Superintendent Czapla presented a PPE (Per Pupil Expenditure) comparison of the State, DRG-C, and Somers.  PPE is a statistic representing the rate at which it costs a town to educate a student.  For the entire State, the average cost to educate a student is $18,243 representing an increase of 3.68% from last year.  For DRG-C, the average cost is $18,762 representing an increase of 9.6% from the previous year.  For Somers, the average cost is $15,855 representing an increase of .6% from the previous year.  From a cost perspective, Somers is doing a good job; however, a low PPE may indicate problems.  Somers is in the lower quartile of DRG-C.  If Somers assumed a PPE of DRG-C, the budget would be increased by $4.3 million.  If Somers assumed a PPE equal to that of the State, the budget would be increased by $3.6 million.  The proposed budget took a lot of introspection but covers things in the district that need to be turned around to improve student learning. 

Chairman Devlin opened the floor to the audience for questions/comments:

  • Chris Thiesing, a 10-year resident of Somers with three daughters in the school system, addressed his concern over the declining test scores in relation to DRG-C.  He was happy to see that the budget addresses this issue.  He is also pleased with the school environment, staff, and superintendent.  He encouraged the BOE and BOF to approve the budget.

  • Roy Slater, educator at SHS for 43-years, commented on past maintenance concerns and sees the budget as addressing them and appreciates the bonding process.  He commented on the NEASC process that the school underwent 20 years ago and that the town of Somers was ranked 147 out of 169 towns.  He stated we are improving at 127.  He appreciates the technology investment and the 5-year plan.  He applauded the superintendent for identifying areas of weakness and applauded the proposed budget.

  • Michael Clarity, Kindergarten teacher at SES and parent, commented on the rise in emotional and social problems of students.  He participated in a workshop for the social wellbeing of children.  He has noticed children experiencing more anxiety, anger, sadness, and depression.  He also noted that mental issues also lead to physical symptoms.  He stated that the SES school psychologist has a working lunch and is constantly addressing the needs of students.  Although there are initiatives that are being utilized, he believes a Social Worker will be helpful.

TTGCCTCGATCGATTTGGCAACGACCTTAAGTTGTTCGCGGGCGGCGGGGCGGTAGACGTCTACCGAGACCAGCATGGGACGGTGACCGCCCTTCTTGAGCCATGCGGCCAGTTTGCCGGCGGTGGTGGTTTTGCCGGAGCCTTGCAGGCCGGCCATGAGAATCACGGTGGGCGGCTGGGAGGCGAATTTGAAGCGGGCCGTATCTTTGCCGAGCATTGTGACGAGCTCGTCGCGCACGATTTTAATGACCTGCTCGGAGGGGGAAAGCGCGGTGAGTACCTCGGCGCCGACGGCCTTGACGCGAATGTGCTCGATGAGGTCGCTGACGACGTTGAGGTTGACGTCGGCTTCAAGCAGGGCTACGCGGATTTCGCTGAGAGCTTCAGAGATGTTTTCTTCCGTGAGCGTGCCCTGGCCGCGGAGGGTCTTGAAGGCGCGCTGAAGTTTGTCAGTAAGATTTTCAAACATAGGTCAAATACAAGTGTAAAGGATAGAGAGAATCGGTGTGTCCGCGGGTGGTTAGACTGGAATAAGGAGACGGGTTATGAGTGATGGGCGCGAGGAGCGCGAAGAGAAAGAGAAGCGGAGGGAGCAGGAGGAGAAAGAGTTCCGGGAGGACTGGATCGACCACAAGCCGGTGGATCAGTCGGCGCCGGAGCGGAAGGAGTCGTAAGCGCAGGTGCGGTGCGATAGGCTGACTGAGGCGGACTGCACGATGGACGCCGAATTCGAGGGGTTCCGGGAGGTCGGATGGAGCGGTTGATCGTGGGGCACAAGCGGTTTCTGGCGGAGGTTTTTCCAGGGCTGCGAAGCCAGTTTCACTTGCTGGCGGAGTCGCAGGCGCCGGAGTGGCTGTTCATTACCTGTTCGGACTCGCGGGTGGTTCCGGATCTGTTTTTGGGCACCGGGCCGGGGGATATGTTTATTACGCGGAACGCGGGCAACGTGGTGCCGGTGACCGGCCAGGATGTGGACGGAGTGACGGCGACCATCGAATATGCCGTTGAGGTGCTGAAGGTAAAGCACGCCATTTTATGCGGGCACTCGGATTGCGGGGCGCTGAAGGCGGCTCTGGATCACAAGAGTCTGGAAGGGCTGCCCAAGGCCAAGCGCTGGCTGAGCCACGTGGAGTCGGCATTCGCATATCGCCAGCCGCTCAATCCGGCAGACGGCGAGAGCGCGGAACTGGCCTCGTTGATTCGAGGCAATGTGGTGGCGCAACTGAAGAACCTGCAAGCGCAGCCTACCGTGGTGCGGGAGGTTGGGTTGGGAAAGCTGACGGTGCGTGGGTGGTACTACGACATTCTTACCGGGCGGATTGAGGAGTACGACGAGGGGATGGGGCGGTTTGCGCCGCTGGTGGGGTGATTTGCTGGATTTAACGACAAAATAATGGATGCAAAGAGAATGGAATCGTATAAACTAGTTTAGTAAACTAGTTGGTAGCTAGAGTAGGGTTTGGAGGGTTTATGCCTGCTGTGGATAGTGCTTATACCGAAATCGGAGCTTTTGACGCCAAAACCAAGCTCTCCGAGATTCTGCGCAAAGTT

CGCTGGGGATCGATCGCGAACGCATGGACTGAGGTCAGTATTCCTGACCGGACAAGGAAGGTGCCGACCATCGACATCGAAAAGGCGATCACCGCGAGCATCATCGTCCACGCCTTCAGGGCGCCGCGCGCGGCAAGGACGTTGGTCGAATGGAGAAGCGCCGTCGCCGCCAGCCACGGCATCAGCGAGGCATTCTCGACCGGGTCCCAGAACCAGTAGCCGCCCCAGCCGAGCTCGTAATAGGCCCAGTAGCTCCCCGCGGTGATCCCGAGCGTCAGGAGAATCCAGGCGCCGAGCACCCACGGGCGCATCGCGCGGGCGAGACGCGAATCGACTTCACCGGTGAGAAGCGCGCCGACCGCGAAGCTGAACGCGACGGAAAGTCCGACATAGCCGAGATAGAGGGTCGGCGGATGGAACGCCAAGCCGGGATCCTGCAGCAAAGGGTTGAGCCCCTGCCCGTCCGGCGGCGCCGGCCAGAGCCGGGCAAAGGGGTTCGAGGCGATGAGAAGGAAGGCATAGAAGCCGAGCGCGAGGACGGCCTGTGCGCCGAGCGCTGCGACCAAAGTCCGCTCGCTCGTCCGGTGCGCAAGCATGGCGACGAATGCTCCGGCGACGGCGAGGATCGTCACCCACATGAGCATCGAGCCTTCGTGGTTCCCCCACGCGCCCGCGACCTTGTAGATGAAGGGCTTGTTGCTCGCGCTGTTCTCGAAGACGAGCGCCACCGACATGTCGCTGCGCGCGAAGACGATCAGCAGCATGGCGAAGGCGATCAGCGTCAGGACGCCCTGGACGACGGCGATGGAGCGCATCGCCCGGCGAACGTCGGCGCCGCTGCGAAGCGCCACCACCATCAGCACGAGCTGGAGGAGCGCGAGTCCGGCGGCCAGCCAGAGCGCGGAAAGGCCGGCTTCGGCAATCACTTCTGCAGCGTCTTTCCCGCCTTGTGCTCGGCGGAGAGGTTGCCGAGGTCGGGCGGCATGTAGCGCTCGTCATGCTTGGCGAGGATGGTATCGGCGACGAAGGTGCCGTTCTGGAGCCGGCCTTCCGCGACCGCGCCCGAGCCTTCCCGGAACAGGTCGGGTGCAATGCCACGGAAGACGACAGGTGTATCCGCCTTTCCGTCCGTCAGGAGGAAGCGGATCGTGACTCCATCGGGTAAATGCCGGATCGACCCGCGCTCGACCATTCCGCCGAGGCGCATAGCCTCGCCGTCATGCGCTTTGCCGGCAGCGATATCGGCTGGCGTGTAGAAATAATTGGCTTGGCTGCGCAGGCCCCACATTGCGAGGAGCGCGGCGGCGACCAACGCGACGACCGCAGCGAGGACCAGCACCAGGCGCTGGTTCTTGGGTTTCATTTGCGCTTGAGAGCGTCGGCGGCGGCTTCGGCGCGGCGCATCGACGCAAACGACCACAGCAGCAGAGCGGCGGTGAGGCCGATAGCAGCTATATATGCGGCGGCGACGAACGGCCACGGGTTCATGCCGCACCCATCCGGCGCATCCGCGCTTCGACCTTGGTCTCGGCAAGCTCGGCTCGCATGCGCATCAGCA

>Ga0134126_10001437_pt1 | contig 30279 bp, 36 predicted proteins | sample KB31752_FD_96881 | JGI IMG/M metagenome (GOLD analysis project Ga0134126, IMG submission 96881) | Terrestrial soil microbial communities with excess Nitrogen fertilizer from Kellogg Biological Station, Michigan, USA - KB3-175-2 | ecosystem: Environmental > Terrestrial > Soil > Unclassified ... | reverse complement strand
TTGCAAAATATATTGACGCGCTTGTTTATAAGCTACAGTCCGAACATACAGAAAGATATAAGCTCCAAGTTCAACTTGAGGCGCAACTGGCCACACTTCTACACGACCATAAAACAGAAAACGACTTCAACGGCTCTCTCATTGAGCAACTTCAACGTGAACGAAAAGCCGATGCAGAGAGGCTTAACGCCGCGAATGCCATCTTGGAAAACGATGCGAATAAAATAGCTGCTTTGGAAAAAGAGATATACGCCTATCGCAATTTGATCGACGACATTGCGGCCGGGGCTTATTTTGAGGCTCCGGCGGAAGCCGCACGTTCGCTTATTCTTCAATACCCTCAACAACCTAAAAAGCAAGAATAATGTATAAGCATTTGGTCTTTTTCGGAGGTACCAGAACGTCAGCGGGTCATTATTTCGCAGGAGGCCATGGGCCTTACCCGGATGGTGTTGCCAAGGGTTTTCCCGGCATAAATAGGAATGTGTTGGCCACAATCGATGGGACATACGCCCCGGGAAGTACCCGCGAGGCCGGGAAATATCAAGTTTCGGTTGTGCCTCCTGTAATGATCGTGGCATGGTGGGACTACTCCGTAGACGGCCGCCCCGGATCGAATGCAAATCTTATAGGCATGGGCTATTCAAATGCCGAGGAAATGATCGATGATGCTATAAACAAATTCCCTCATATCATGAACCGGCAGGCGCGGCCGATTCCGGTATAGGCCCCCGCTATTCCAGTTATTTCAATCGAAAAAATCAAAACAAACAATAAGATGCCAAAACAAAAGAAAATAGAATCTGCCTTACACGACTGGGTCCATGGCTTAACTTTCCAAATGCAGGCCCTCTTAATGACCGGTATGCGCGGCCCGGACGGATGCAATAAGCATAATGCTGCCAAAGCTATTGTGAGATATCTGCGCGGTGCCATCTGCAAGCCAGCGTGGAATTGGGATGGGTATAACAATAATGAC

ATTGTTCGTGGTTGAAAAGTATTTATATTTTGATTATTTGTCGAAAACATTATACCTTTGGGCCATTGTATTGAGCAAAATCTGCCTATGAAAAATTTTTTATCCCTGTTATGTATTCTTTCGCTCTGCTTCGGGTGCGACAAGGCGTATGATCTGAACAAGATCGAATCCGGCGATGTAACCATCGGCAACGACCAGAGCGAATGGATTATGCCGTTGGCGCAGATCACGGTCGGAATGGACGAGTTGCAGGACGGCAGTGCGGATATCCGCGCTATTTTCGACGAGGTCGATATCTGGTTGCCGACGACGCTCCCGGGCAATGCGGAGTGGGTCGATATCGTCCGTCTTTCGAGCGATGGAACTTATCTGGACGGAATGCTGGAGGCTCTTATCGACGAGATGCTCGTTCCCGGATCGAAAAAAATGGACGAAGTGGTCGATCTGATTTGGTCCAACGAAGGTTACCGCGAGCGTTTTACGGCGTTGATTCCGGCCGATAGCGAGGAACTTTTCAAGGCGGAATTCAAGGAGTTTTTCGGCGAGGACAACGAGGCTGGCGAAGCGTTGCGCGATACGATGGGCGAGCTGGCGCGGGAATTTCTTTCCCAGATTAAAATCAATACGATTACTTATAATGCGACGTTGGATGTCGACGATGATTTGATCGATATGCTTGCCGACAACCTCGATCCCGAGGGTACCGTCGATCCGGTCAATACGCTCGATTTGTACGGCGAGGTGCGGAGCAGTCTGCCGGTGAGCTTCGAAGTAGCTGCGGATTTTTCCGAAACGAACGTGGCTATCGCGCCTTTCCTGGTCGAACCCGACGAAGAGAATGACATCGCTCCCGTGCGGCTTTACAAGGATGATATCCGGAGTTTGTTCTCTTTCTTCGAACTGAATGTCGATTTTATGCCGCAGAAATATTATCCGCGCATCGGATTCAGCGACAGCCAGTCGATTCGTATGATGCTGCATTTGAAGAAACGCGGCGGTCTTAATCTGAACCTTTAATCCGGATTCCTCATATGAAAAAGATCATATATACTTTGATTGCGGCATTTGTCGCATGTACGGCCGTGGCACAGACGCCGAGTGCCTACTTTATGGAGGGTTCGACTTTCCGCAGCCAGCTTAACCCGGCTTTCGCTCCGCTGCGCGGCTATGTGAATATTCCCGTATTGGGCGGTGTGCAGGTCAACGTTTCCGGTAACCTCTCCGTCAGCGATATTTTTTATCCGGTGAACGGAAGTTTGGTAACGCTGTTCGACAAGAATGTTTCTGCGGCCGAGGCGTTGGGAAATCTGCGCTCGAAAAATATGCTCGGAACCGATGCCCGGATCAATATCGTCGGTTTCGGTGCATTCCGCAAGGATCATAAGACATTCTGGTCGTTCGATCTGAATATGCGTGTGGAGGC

Chairman Devlin stated that the proposed budget focuses mostly on SES because that is the foundation of SPS and where the changes need to begin.  He also stated that Superintendent Czapla started a Strategic Planning Committee.  Jeremy Anderson described the committee as involving community members, BOE members, administration, and teachers who are working together in subgroups that focus on a particular task.  The committee will provide a mission statement for SPS.  This committee will help to bring a tight alignment and provide good direction for future budgets.  

Chairman Devlin listed important dates:

  • 3/25/19--BOF Meeting to set the budget for the public hearing
  • 4/23/19--BOF Public Hearing (usually held at SES)
  • 5/7/19--Annual Town Meeting
  • 5/14/19--Budget Referendum (vote)

Roy Slater also asked the superintendent how the budget would be impacted if the town has to take pension plans from teachers.  Superintendent Czapla stated that there is a proposal as part of the governor's budget that they would want towns to assume 25% of the normal cost of the pension which would be phased over a three-year period.  SPS would have to pay 8.3% this year, next year, and the following year which is roughly a $70,000 additional expense to the BOE.  This budget does not cover this proposal.  If the proposal passes, there will be some hard decisions in order to meet that challenge.

The public hearing ended at 6:45 p.m.